Not a Girl in a Box

Antonia in a mirror box, Paris,. 1963

When I was editing this I realized this post title is twofold. I was originally referring to what June says in the scene in Handmaid’s Tale when she gets her music box and says she “will not be that girl in the box, she will tell her story even if no one listens". But I guess it can also refer to my little chambre de bonnes. 

Now I dance around my living room to Sunday Bloody Sunday on 11 and annoy my French neighbors. I’m Irish by ethnicity so I blame that for my rebellious spirit. Too many generations of rebels and fighters seeped into my genetics and created an anarchist who revolts instead of cowers. Immune to fear, threats embolden, a fight invigorates, acquiescence and submission make me want to scorch earth. Destruction may be mutual, but I’ll make sure I take an eye. 

I didn’t have a typical lockdown but I still feel like Moira and Emily after they get to Canada. So much trauma in such a short span of time but then back to normal. Maybe not inside but from the outside it appears so. To fit in a functioning human society you have to appear normal right? 

I imagine returning to life will feel weird for most people once they go back out again. Granted they didn’t experience trauma in addition to living through a worldwide plague, but it’s going to be weird no matter what. It will feel like no time has passed, but here I am two years older. All of us have lost a year of our lives.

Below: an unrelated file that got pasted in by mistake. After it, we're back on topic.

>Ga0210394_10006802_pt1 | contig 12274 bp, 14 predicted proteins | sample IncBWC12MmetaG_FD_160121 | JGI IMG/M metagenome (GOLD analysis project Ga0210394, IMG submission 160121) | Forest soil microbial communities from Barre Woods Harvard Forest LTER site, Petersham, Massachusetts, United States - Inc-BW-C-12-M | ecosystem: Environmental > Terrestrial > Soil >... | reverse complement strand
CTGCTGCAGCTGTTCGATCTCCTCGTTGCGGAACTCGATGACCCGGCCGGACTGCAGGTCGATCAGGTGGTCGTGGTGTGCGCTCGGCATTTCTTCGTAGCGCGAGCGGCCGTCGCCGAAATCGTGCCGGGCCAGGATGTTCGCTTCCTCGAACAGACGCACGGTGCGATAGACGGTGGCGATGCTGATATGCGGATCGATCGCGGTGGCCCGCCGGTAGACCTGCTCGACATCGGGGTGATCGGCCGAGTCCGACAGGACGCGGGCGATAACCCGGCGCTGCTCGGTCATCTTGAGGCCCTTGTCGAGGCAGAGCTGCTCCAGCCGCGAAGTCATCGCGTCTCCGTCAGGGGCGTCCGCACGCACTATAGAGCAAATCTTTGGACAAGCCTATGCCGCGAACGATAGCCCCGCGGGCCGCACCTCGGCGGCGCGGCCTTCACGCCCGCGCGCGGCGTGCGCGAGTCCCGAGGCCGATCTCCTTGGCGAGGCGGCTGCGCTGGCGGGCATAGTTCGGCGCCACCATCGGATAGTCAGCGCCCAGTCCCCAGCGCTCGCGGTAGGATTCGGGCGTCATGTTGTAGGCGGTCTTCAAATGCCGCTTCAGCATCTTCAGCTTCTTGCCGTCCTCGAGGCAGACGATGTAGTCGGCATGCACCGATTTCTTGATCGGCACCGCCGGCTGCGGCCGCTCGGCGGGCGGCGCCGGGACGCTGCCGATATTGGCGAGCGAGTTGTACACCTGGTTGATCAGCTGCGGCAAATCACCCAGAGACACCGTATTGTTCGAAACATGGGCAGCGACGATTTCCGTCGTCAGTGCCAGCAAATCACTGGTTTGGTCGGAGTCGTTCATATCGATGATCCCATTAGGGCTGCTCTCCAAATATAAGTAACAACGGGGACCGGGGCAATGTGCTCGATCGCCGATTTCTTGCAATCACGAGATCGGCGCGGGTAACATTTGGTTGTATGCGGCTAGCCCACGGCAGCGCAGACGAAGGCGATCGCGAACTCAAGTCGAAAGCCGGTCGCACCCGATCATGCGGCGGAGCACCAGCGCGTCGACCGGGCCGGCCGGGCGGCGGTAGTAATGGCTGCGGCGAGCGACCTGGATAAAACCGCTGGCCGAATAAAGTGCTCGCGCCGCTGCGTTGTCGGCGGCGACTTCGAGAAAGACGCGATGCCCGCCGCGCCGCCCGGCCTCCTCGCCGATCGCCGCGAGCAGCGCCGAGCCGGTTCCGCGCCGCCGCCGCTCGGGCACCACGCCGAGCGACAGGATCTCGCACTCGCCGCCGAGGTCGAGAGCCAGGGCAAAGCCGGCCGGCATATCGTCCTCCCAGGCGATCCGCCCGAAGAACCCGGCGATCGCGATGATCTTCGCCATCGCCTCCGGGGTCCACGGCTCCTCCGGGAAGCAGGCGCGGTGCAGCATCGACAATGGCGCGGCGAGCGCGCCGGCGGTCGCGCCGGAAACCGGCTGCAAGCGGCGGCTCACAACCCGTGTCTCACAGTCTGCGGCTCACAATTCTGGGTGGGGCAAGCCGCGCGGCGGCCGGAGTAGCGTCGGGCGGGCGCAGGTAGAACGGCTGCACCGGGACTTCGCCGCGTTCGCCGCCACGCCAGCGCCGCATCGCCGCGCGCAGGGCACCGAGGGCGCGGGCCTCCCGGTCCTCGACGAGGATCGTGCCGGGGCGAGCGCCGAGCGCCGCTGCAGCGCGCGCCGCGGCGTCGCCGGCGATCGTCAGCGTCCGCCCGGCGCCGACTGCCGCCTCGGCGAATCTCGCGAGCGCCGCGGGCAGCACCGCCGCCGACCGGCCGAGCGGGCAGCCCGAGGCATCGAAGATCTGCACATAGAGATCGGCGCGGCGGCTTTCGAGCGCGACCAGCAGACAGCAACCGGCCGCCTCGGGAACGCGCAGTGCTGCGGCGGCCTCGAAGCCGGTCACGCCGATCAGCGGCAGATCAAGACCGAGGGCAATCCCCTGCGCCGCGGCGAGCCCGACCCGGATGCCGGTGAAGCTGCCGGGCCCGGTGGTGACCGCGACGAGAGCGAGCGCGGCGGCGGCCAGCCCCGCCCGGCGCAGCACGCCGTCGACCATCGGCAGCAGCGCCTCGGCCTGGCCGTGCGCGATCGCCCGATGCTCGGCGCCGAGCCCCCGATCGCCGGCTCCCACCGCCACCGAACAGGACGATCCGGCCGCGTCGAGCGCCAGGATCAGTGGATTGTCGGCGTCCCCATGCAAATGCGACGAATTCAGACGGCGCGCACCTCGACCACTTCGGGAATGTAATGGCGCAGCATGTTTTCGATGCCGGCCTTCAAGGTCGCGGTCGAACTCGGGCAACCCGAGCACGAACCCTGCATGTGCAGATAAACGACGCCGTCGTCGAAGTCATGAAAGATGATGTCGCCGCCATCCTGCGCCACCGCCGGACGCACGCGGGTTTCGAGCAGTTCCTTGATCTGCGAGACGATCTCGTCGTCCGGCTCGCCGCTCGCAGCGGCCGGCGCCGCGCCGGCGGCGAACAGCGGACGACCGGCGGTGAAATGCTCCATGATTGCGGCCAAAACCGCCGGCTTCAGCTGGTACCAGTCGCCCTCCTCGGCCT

I guess for me it’s weird because I’ve gone from life to life in a short yet insignificant span. Or rather what I knew as my life. Somehow it rewound and I ended up back in 2018. Those scars on my mental state from a horrible, traumatizing relationship are all buried deep within with a walk down Grenelle. 

You see that’s the funny thing about Paris. I walk around my neighborhood, the neighborhood I knew from 2015 to 2018, and nothing has changed. Rue Cler is still the same. Saint Dominique is still the same. It’s like no time has passed. 

There are certain tiny differences if you look below the surface. Masks are normal. Certain places are gone for good. All of the cafes, shops and boulangeries are a tiny bit different. Even Starbucks, which is usually filled with annoying kids from the American University, is not quite the same. I can't say that I'm not unhappy that the French have finally learned about personal space. 

But Paris will go back to normal. She always does. Despite French machismo and misogyny, despite the media of the last 50 years telling you Paris is a boring, shallow, pretty woman, she is actually hard, defiant, and cunning in her own French way. She is not a girl in a box either. Through a thousand years of war and violence, Covid has nothing on her. She always rises again.

Pretty soon you’ll be able to go to the theatre, and the ballet, and the Opera like nothing happened. Pretty soon we’re going to have Fête de la Musique, RentréeNuit Blanche, and all of the things that we’re used to. Pretty soon you’re going to see those damn Vivaldi posters and feel a tiny pang of relief that in fact nothing has changed. 

Humanity is weird like that. 

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